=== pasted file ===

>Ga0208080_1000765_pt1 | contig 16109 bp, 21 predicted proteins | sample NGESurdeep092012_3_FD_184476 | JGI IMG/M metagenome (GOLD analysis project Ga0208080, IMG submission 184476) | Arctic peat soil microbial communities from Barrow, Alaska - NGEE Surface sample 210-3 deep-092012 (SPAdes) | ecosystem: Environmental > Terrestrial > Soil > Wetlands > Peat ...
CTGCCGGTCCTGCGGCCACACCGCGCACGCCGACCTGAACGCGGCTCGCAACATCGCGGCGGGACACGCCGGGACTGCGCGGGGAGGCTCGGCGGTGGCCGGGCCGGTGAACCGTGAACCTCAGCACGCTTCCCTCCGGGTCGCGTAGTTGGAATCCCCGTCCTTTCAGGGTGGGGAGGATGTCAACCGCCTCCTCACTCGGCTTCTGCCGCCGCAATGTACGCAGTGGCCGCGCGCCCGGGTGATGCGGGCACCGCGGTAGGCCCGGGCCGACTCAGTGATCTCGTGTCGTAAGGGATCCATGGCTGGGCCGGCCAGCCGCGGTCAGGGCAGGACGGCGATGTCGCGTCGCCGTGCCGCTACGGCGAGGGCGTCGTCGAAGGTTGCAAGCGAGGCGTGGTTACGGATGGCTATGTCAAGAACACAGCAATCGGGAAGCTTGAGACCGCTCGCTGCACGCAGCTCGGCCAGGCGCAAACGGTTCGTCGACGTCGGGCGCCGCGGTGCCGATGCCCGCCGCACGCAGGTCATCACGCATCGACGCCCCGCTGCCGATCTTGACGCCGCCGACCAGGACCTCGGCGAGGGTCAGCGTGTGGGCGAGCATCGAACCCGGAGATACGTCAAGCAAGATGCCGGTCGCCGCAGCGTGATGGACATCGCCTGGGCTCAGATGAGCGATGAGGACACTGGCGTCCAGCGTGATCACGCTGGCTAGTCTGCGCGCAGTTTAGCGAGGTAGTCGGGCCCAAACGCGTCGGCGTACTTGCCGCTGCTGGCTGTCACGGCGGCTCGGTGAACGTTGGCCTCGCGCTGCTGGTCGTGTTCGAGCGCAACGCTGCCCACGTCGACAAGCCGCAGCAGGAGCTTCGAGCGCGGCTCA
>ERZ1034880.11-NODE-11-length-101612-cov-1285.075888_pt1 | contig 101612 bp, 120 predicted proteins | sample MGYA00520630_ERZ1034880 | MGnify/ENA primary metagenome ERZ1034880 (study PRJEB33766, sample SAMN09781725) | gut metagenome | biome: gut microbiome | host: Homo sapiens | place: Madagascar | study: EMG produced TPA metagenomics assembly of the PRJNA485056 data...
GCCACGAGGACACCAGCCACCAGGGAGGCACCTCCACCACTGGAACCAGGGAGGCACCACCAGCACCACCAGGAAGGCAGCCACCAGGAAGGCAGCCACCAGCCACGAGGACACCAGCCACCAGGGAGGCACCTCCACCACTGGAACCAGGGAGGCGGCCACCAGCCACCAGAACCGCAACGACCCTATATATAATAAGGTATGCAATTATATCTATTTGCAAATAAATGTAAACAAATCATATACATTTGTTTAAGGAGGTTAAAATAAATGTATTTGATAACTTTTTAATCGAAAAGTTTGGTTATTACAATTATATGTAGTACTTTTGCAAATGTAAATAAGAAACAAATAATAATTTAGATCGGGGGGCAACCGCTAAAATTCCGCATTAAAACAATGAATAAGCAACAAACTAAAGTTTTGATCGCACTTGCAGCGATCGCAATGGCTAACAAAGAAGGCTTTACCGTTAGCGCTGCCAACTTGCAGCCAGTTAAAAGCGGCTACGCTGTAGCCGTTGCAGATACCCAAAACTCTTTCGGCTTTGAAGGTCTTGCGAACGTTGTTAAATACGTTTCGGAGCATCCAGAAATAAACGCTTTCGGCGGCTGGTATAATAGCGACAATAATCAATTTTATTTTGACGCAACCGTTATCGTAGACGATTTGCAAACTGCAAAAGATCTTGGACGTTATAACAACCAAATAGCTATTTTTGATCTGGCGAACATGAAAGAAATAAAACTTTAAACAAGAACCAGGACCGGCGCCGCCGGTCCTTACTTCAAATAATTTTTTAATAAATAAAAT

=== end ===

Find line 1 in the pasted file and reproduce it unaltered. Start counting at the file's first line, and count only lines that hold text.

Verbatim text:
>Ga0208080_1000765_pt1 | contig 16109 bp, 21 predicted proteins | sample NGESurdeep092012_3_FD_184476 | JGI IMG/M metagenome (GOLD analysis project Ga0208080, IMG submission 184476) | Arctic peat soil microbial communities from Barrow, Alaska - NGEE Surface sample 210-3 deep-092012 (SPAdes) | ecosystem: Environmental > Terrestrial > Soil > Wetlands > Peat ...